Despite his new promise, he had yet to find a job and his family was still short of money, so upon the advice of his mother, his brother Richard asked his friend the Duke of Rutland to consider Arthur for a commission in the Army. Soon afterward, on 7 March 1787, he was gazetted ensign in the 73rd Regiment of Foot. In October, with the assistance of his brother, he was assigned as aide-de-camp, on ten shillings a day, to the new Lord Lieutenant of Ireland, Lord Buckingham, he was transferred to the new 76th Regiment forming in Ireland and on Christmas Day, 1787, was promoted lieutenant. During his time in Dublin his duties were social. While in Ireland, he overextended himself in borrowing due to his occasional gambling, but in his defence stated that "I have known what it was to be in want of money, but I have never got helplessly into debt". On 23 January 1788, he transferred into the 41st Regiment of Foot again on 25 June 1789, still a lieutenant, he transferred to the 12th Regi
Horatio Nelson, 1st Viscount Nelson
Vice-Admiral Horatio Nelson, 1st Viscount Nelson, 1st Duke of Bronté, was a British flag officer in the Royal Navy. He was noted for his inspirational leadership, grasp of strategy, unconventional tactics, which together resulted in a number of decisive British naval victories during the Napoleonic Wars, he was wounded several times in combat, losing the sight in one eye in Corsica at the age of 36, as well as most of one arm in the unsuccessful attempt to conquer Santa Cruz de Tenerife when 40 years of age. He was shot and killed at the age of 47 during his final victory at the Battle of Trafalgar near the Spanish port city of Cádiz in 1805. Nelson was born into a moderately prosperous Norfolk family and joined the navy through the influence of his uncle, Maurice Suckling, a high-ranking naval officer himself, he rose through the ranks and served with leading naval commanders of the period before obtaining his own command at the age of 20 in 1778. He developed a reputation in the service through his personal valour and firm grasp of tactics but suffered periods of illness and unemployment after the end of the American War of Independence.
The outbreak of the French Revolutionary Wars allowed Nelson to return to service, where he was active in the Mediterranean. He fought in several minor engagements off Toulon and was important in the capture of Corsica and subsequent diplomatic duties with the Italian states. In 1797, he distinguished himself while in command of HMS Captain at the Battle of Cape St Vincent. Shortly after the battle, Nelson took part in the Battle of Santa Cruz de Tenerife, where his attack was defeated and he was badly wounded, losing his right arm, was forced to return to England to recuperate; the following year, he won a decisive victory over the French at the Battle of the Nile and remained in the Mediterranean to support the Kingdom of Naples against a French invasion. In 1801, he was dispatched to the Baltic and won another victory, this time over the Danes at the Battle of Copenhagen, he subsequently commanded the blockade of the French and Spanish fleets at Toulon and, after their escape, chased them to the West Indies and back but failed to bring them to battle.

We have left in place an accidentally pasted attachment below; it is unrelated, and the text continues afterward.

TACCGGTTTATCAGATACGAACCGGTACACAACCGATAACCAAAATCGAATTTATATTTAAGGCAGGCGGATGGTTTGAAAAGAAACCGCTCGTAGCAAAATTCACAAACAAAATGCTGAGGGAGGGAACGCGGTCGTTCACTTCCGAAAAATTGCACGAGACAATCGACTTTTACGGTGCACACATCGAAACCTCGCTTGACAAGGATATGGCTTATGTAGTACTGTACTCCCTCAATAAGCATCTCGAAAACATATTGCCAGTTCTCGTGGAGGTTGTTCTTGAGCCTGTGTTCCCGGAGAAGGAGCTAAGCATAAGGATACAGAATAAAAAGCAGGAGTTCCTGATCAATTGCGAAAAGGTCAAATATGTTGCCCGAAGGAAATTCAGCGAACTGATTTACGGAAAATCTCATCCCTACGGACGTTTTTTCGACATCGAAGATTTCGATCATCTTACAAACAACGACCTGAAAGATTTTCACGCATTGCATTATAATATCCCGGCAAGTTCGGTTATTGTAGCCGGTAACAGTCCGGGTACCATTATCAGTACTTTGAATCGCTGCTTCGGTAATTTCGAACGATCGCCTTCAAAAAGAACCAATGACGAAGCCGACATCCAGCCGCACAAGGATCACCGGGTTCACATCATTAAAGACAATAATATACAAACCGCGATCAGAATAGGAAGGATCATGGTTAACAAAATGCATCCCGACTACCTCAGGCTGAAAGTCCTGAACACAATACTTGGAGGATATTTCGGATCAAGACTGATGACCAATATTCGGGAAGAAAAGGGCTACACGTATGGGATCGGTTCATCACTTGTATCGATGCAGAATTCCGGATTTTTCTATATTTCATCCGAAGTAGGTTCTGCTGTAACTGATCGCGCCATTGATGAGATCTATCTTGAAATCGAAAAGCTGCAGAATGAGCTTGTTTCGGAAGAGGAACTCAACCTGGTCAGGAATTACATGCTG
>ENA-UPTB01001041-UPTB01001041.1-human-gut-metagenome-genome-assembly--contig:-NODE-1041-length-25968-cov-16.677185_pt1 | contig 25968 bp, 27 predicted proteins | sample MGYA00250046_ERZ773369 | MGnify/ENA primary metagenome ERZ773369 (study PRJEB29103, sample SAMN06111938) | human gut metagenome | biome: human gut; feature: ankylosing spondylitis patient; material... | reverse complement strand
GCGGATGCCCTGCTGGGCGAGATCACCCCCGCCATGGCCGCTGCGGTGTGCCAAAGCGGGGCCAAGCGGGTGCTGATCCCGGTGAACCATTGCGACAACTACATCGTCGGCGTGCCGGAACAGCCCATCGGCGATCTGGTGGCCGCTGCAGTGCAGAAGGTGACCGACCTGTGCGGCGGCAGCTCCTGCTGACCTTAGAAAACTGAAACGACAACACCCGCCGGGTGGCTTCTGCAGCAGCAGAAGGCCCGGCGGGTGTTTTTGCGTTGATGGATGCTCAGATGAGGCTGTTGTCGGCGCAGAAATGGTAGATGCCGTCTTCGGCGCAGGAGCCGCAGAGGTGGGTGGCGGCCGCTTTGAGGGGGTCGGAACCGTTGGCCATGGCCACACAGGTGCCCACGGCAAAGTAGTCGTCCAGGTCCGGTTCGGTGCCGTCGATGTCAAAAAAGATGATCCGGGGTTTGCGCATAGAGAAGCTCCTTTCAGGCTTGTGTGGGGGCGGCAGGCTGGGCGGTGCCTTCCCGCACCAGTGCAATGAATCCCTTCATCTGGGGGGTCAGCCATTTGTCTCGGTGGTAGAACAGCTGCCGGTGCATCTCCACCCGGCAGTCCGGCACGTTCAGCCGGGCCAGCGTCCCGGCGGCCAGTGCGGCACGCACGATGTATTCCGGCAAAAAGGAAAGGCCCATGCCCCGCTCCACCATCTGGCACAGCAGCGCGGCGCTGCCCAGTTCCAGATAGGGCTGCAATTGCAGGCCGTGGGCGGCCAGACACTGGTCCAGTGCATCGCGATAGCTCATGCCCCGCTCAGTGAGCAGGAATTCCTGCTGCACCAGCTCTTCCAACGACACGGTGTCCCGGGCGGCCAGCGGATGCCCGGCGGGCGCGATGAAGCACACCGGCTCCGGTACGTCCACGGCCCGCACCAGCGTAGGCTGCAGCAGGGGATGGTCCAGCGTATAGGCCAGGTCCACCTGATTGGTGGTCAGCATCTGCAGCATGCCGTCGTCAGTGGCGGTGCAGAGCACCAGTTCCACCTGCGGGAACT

After a brief return to England, he took over the Cádiz blockade in 1805. On 21 October 1805, the Franco-Spanish fleet came out of port, Nelson's fleet engaged them at the Battle of Trafalgar; the battle was Britain's greatest naval victory, but during the action, aboard HMS Victory, was fatally wounded by a French sharpshooter. His body was brought back to England. Nelson's death at Trafalgar secured his position as one of Britain's most heroic figures; the significance of the victory and his death during the battle led to his signal, "England expects that every man will do his duty", being quoted and referenced up to the modern day. Numerous monuments, including Nelson's Column in Trafalgar Square and the Nelson Monument in Edinburgh, have been created in his memory and his legacy remains influential. Horatio Nelson was born on 29 September 1758 in a rectory in Burnham Thorpe, England, the sixth of eleven children of the Reverend Edmund Nelson and his wife Catherine Suckling, he was named after his godfather Horatio Walpole 2nd Baron Walpole, of Wolterton.
His mother, who died on 26 December 1767, when he was nine years old, was a great-niece of Robert Walpole, 1st Earl of Orford, the de facto first Prime Minister of Great Britain. She lived in the village of Barsham and married the Reverend Edmund Nelson at Beccles church, Suffolk, in 1749. Nelson's aunt, Alice Nelson was the wife of Reverend Robert Rolfe, Rector of Hilborough and grandmother of Sir Robert Monsey Rolfe. Rolfe twice served as Lord High Chancellor of Great Britain. Nelson attended Paston Grammar School, North Walsham, until he was 12 years old, attended King Edward VI’s Grammar School in Norwich, his naval career began on 1 January 1771, when he reported to the third-rate HMS Raisonnable as an ordinary seaman and coxswain under his maternal uncle, Captain Maurice Suckling, who commanded the vessel. Shortly after reporting aboard, Nelson began officer training. Early in his service, Nelson discovered that he suffered from seasickness, a chronic complaint that dogged him for the rest of his life.